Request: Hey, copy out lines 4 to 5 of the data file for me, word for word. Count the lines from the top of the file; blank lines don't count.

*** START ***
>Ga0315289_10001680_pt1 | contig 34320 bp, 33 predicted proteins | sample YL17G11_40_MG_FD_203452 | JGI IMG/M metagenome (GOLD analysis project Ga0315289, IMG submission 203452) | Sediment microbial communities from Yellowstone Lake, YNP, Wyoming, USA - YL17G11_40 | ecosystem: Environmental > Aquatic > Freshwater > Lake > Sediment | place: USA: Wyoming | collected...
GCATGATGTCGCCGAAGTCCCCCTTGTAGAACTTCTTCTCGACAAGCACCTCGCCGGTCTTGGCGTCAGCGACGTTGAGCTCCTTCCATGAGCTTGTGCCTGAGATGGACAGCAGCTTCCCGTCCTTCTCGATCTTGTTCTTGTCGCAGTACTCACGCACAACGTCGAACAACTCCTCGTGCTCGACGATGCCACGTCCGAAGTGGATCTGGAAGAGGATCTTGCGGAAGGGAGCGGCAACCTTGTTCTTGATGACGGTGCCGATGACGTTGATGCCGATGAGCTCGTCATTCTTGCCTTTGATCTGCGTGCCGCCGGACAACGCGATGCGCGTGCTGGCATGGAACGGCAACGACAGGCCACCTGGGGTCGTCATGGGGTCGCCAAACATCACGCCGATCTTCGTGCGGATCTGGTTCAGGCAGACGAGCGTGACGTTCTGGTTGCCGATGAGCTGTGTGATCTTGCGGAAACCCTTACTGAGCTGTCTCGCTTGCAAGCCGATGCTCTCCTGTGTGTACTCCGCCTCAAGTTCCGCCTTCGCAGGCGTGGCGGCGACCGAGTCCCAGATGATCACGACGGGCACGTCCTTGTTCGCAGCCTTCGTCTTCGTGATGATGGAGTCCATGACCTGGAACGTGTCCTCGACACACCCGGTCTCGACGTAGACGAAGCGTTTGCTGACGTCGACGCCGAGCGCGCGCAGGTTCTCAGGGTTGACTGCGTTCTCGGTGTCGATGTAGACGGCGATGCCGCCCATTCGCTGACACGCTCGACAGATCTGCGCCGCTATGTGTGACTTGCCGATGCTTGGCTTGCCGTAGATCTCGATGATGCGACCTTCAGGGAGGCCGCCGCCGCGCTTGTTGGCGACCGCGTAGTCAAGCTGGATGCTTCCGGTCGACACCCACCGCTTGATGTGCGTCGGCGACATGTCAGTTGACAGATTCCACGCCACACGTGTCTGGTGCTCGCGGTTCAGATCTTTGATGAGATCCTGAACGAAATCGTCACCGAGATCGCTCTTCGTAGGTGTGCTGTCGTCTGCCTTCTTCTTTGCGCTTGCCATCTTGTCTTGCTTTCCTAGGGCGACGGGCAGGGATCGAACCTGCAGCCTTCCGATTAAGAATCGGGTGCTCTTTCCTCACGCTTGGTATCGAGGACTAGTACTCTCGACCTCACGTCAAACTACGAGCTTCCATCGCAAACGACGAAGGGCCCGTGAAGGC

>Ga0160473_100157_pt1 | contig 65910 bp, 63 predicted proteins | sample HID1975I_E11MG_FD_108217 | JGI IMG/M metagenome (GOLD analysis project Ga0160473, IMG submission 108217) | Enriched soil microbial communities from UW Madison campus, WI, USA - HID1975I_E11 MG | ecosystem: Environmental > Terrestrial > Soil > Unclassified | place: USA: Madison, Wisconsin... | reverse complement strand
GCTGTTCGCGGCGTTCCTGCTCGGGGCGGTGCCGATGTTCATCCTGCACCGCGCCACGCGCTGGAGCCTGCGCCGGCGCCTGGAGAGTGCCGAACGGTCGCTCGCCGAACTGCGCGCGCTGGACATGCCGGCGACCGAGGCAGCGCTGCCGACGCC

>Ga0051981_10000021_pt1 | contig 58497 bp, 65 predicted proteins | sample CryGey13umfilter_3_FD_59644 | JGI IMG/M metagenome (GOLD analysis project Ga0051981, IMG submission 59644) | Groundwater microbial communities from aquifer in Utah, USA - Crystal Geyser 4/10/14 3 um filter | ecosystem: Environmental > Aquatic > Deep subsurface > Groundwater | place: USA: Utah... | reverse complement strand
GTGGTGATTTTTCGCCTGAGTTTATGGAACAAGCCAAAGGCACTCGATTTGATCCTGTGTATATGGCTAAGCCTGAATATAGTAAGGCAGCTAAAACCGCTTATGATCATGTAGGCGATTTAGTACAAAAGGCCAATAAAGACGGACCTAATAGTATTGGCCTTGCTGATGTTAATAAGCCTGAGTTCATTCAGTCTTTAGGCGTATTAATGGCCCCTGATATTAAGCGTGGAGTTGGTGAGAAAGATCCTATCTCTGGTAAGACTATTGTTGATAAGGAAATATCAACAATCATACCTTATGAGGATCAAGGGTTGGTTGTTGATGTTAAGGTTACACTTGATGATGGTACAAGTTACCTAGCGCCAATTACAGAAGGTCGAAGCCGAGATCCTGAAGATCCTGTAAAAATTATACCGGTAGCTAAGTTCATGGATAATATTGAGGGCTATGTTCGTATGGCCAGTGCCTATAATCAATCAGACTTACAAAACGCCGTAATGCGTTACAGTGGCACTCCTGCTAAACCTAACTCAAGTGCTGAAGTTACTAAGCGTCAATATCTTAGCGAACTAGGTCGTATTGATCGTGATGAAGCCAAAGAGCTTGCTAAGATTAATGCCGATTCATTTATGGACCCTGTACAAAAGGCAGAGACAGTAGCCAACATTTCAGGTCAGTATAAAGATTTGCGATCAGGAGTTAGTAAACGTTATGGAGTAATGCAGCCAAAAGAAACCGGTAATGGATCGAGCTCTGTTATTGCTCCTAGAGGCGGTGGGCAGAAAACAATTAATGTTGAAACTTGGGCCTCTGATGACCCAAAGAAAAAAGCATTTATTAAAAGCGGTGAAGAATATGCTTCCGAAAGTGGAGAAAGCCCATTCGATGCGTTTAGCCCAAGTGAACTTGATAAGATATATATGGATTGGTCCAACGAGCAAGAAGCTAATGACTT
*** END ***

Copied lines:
GCTGTTCGCGGCGTTCCTGCTCGGGGCGGTGCCGATGTTCATCCTGCACCGCGCCACGCGCTGGAGCCTGCGCCGGCGCCTGGAGAGTGCCGAACGGTCGCTCGCCGAACTGCGCGCGCTGGACATGCCGGCGACCGAGGCAGCGCTGCCGACGCC

>Ga0051981_10000021_pt1 | contig 58497 bp, 65 predicted proteins | sample CryGey13umfilter_3_FD_59644 | JGI IMG/M metagenome (GOLD analysis project Ga0051981, IMG submission 59644) | Groundwater microbial communities from aquifer in Utah, USA - Crystal Geyser 4/10/14 3 um filter | ecosystem: Environmental > Aquatic > Deep subsurface > Groundwater | place: USA: Utah... | reverse complement strand